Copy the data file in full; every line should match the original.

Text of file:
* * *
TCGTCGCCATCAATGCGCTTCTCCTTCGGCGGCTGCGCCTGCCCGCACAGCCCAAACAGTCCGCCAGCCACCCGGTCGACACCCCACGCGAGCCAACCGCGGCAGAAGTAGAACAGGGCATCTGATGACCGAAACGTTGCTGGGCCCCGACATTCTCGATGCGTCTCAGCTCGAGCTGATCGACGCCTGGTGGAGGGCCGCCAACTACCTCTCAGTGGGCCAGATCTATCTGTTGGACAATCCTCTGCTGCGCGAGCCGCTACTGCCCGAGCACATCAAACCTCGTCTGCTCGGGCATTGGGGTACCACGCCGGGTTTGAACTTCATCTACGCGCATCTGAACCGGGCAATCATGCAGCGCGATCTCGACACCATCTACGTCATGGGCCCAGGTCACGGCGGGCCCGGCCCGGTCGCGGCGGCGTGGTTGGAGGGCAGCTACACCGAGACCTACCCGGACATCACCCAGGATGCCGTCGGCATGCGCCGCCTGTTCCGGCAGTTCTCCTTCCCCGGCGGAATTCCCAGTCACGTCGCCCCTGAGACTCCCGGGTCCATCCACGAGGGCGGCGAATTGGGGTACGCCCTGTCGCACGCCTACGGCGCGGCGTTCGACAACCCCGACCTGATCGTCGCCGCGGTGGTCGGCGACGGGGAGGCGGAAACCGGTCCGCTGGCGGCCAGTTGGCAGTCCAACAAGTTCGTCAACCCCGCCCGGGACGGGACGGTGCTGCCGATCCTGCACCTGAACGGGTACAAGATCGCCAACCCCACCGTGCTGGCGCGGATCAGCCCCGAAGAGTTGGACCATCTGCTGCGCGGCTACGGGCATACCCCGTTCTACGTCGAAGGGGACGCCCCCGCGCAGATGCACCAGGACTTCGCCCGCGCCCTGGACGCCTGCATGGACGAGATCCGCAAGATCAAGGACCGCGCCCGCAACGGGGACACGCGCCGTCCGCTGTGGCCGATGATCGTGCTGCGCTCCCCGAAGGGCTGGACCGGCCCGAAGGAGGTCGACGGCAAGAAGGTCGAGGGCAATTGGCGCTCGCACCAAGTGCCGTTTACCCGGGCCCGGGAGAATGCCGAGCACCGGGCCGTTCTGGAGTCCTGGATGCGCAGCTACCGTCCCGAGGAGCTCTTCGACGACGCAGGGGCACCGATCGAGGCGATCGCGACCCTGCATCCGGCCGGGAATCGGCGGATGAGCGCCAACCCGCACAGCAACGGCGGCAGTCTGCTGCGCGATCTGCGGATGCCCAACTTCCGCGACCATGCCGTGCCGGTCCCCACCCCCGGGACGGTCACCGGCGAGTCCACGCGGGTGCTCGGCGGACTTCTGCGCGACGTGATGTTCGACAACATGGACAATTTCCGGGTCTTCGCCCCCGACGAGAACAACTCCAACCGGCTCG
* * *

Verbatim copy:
TCGTCGCCATCAATGCGCTTCTCCTTCGGCGGCTGCGCCTGCCCGCACAGCCCAAACAGTCCGCCAGCCACCCGGTCGACACCCCACGCGAGCCAACCGCGGCAGAAGTAGAACAGGGCATCTGATGACCGAAACGTTGCTGGGCCCCGACATTCTCGATGCGTCTCAGCTCGAGCTGATCGACGCCTGGTGGAGGGCCGCCAACTACCTCTCAGTGGGCCAGATCTATCTGTTGGACAATCCTCTGCTGCGCGAGCCGCTACTGCCCGAGCACATCAAACCTCGTCTGCTCGGGCATTGGGGTACCACGCCGGGTTTGAACTTCATCTACGCGCATCTGAACCGGGCAATCATGCAGCGCGATCTCGACACCATCTACGTCATGGGCCCAGGTCACGGCGGGCCCGGCCCGGTCGCGGCGGCGTGGTTGGAGGGCAGCTACACCGAGACCTACCCGGACATCACCCAGGATGCCGTCGGCATGCGCCGCCTGTTCCGGCAGTTCTCCTTCCCCGGCGGAATTCCCAGTCACGTCGCCCCTGAGACTCCCGGGTCCATCCACGAGGGCGGCGAATTGGGGTACGCCCTGTCGCACGCCTACGGCGCGGCGTTCGACAACCCCGACCTGATCGTCGCCGCGGTGGTCGGCGACGGGGAGGCGGAAACCGGTCCGCTGGCGGCCAGTTGGCAGTCCAACAAGTTCGTCAACCCCGCCCGGGACGGGACGGTGCTGCCGATCCTGCACCTGAACGGGTACAAGATCGCCAACCCCACCGTGCTGGCGCGGATCAGCCCCGAAGAGTTGGACCATCTGCTGCGCGGCTACGGGCATACCCCGTTCTACGTCGAAGGGGACGCCCCCGCGCAGATGCACCAGGACTTCGCCCGCGCCCTGGACGCCTGCATGGACGAGATCCGCAAGATCAAGGACCGCGCCCGCAACGGGGACACGCGCCGTCCGCTGTGGCCGATGATCGTGCTGCGCTCCCCGAAGGGCTGGACCGGCCCGAAGGAGGTCGACGGCAAGAAGGTCGAGGGCAATTGGCGCTCGCACCAAGTGCCGTTTACCCGGGCCCGGGAGAATGCCGAGCACCGGGCCGTTCTGGAGTCCTGGATGCGCAGCTACCGTCCCGAGGAGCTCTTCGACGACGCAGGGGCACCGATCGAGGCGATCGCGACCCTGCATCCGGCCGGGAATCGGCGGATGAGCGCCAACCCGCACAGCAACGGCGGCAGTCTGCTGCGCGATCTGCGGATGCCCAACTTCCGCGACCATGCCGTGCCGGTCCCCACCCCCGGGACGGTCACCGGCGAGTCCACGCGGGTGCTCGGCGGACTTCTGCGCGACGTGATGTTCGACAACATGGACAATTTCCGGGTCTTCGCCCCCGACGAGAACAACTCCAACCGGCTCG